Although he’s had a bit of a strange season (to say the least), Rose can still score at relatively effective clips, primarily out of the pick-and-roll, where he places in the 73rd percentile, per Synergy Sports.
The likeliest suitor for Rose once he hits the open market are the Timberwolves, where he can reunite with his former coach, Thibodeau.
Somewhat surprisingly, no trade came for Ersan Ilyasova.
Scratch that, it wasn’t all that surprising considering the 30-year-old power forward owns a no-trade clause in his contract, meaning he was able to reject any deal that wasn’t to his liking.
Now, provided the inevitable happens and the Atlanta Hawks do buy him out, Ilyasova gets what he wants: the ability to choose his next team.
And he won’t have a shortage of suitors.
In the half court, according to Synergy Sports, Ilyasova ranks in the 79th percentile league-wide, scoring an impressive 1.02 points per possessions (PPP). He’s a veteran who knows his role and can knock down triples from the 4-spot.
Coming off the bench, the Turkish big man can play an important role for a contender. It’ll be interesting to see where he ends up.
Corey Brewer isn’t close to the player he once was. This season, the Los Angeles Lakers wing is putting up a meager 3.5 points per game while seeing the 12.6 nightly minutes.
For a player so dependent on agility and lift in his prime, the fact Brewer has lost a step has all but killed his ability to produce nightly.
Could a contender lacking wing depth be interested in his services anyway?
Sure. But only as an end-of-bench option.
An elder statesman on the rebuilding Sacramento Kings who could see himself get bought out is Zach Randolph.
The 17-year vet is averaging 14.5 points and 7.0 rebounds per contest thus far this season, while attempting a career-high 2.3 triples nightly.
Randolph was never much of a defender, and that hasn’t changed at his advanced age. But even today, at 36 years old, he still places in the 82nd percentile as an isolation scorer and the 83rd percentile on put-backs, according to Synergy Sports.
The two-time All-Star could give a contender extra firepower off the bench, provided he finds the right fit.
Yet another Sacramento player who could potentially be headed for a buyout, Kosta Koufos’ contract will likely compel this player-and-team marriage to stick together. At least for another year.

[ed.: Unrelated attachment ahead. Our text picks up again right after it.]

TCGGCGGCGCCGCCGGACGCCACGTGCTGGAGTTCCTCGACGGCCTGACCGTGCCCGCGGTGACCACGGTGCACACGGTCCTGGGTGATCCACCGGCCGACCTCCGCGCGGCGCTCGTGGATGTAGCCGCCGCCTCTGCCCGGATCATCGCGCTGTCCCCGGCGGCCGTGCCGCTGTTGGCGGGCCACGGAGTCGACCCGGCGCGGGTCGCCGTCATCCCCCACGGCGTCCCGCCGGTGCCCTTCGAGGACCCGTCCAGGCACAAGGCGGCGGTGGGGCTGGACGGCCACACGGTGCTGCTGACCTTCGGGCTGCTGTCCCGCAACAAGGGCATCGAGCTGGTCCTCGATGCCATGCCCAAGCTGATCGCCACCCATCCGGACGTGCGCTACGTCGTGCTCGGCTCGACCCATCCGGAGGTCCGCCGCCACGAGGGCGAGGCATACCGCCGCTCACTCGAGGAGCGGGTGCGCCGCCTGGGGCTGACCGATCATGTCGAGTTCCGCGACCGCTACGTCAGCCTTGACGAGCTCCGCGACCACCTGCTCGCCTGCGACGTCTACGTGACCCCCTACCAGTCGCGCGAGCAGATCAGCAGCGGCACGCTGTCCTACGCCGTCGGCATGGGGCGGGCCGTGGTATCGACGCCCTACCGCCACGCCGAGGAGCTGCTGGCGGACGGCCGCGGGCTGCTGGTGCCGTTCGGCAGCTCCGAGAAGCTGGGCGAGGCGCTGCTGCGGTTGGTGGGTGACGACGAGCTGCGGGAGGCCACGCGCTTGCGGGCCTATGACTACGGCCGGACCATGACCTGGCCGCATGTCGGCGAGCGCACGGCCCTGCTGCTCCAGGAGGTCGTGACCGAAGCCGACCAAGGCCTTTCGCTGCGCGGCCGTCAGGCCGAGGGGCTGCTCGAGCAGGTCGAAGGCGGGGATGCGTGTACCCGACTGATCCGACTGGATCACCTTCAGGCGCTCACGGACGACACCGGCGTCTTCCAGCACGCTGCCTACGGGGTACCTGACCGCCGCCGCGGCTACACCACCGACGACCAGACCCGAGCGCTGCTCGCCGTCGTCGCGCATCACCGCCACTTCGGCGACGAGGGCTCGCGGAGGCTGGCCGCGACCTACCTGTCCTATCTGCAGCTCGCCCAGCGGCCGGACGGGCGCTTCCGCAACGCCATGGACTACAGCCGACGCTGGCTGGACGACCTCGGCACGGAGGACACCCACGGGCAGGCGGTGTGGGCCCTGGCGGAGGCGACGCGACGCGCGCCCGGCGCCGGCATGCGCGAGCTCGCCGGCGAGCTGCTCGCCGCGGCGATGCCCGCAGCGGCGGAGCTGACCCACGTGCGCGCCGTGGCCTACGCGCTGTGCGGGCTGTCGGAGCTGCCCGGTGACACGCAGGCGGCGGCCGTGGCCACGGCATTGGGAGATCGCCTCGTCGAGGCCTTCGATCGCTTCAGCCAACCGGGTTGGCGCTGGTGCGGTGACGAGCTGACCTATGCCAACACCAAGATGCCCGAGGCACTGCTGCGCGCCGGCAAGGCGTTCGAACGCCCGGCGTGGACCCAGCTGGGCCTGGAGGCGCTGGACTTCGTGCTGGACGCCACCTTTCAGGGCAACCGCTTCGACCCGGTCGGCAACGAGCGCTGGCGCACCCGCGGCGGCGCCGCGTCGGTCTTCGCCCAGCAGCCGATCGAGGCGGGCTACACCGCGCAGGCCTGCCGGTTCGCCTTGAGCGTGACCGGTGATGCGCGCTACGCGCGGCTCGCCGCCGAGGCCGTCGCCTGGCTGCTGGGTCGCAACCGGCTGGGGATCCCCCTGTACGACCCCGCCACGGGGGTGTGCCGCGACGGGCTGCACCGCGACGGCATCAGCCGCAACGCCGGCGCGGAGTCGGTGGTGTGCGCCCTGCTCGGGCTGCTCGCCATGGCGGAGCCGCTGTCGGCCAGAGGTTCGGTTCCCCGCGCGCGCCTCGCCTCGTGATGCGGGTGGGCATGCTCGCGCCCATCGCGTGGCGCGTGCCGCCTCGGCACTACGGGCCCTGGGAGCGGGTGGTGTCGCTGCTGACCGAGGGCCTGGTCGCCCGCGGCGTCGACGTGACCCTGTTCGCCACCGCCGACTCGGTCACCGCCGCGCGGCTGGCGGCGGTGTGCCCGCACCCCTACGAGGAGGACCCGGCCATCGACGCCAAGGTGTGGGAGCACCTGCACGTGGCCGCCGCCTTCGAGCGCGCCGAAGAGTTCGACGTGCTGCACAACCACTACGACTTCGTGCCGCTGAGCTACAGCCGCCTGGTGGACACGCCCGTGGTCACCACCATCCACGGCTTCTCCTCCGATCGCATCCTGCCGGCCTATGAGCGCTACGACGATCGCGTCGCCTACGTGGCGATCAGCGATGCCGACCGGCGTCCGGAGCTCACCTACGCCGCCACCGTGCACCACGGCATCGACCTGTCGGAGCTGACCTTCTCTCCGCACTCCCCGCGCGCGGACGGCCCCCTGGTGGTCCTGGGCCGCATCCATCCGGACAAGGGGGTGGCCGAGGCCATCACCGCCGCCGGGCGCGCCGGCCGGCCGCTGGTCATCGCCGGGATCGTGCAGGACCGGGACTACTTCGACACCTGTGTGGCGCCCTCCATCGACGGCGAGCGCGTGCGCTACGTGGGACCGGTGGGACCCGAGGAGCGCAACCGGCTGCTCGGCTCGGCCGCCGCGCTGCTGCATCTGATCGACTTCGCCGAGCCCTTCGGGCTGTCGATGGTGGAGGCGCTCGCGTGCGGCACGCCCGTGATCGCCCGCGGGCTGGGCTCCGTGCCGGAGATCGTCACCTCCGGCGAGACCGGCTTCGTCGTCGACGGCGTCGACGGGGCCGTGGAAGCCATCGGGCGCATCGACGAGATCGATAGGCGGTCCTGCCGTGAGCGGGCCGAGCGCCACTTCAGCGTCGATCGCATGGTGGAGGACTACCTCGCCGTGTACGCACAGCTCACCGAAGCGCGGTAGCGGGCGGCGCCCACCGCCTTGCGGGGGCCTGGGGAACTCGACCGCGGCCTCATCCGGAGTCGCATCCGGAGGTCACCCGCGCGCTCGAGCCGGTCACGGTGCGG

Koufos has a player option on his deal for next season, one worth $8.7 million. Because his play doesn’t exactly scream max extension, the Ohio State product will almost certainly opt in and remain with the Kings in 2018-19.
This time next year, a buyout could be more easily stomached by Sacramento. This season, however, a split would probably be too pricey.
But never say never. And Koufos, with his rebounding, soft touch around the basket and veteran presence, would be a solid third-string big on an elite team.
This situation is a bit hairy.
With a preposterous two years and $37.8 million left on his contract after this season, negotiating a buyout on a deal of that magnitude will be no easy feat. But the New York Knicks have motivation to do so, seeing as how Joakim Noah has seemingly become a problem in the team’s young locker room.
Though Noah isn’t the player he once was, he can still provide a contender with 12-15 minutes per night thanks to his defense, rebounding and passing.
ESPN’s Ian Begley says to keep an eye out on Oklahoma City and Minnesota as potential Noah suitors if he gets bought out.
At one point in his career, Arron Afflalo was one of the top two-way shooting guards in the league. His point-stopping prowess and three-point stroke made him an excellent complementary piece throughout his heyday.
Now, the Orlando Magic 2-guard is playing career-low minutes while averaging just three points nightly. Like his teammate Speights, the UCLA product is on a minimum one-year, $2.3 million contract.
If he requests a buyout from the Magic, one will be easy to come by.
As far as potential suitors go, the Thunder, who are lacking a defensive-minded wing since Roberson went down, could take a look at him, provided they don’t sign Allen instead.
Since joining the Phoenix Suns, the annual tradition around the trade deadline became waiting to see if Tyson Chandler finally got dealt to a contender. With his pristine rebounding marks and hellacious rim dives, the seven-footer would make a welcome addition on any contending team, whether as a starter or reserve.
Nevertheless, yet again, this season, Chandler wasn’t moved. But this season may be different.
Then again, Chandler has publicly voiced satisfaction with his role – that of mentor – with Phoenix. Plus, he won a title with the Dallas Mavericks in 2011, so he probably doesn’t feel the need to ring-chase at this point in his career.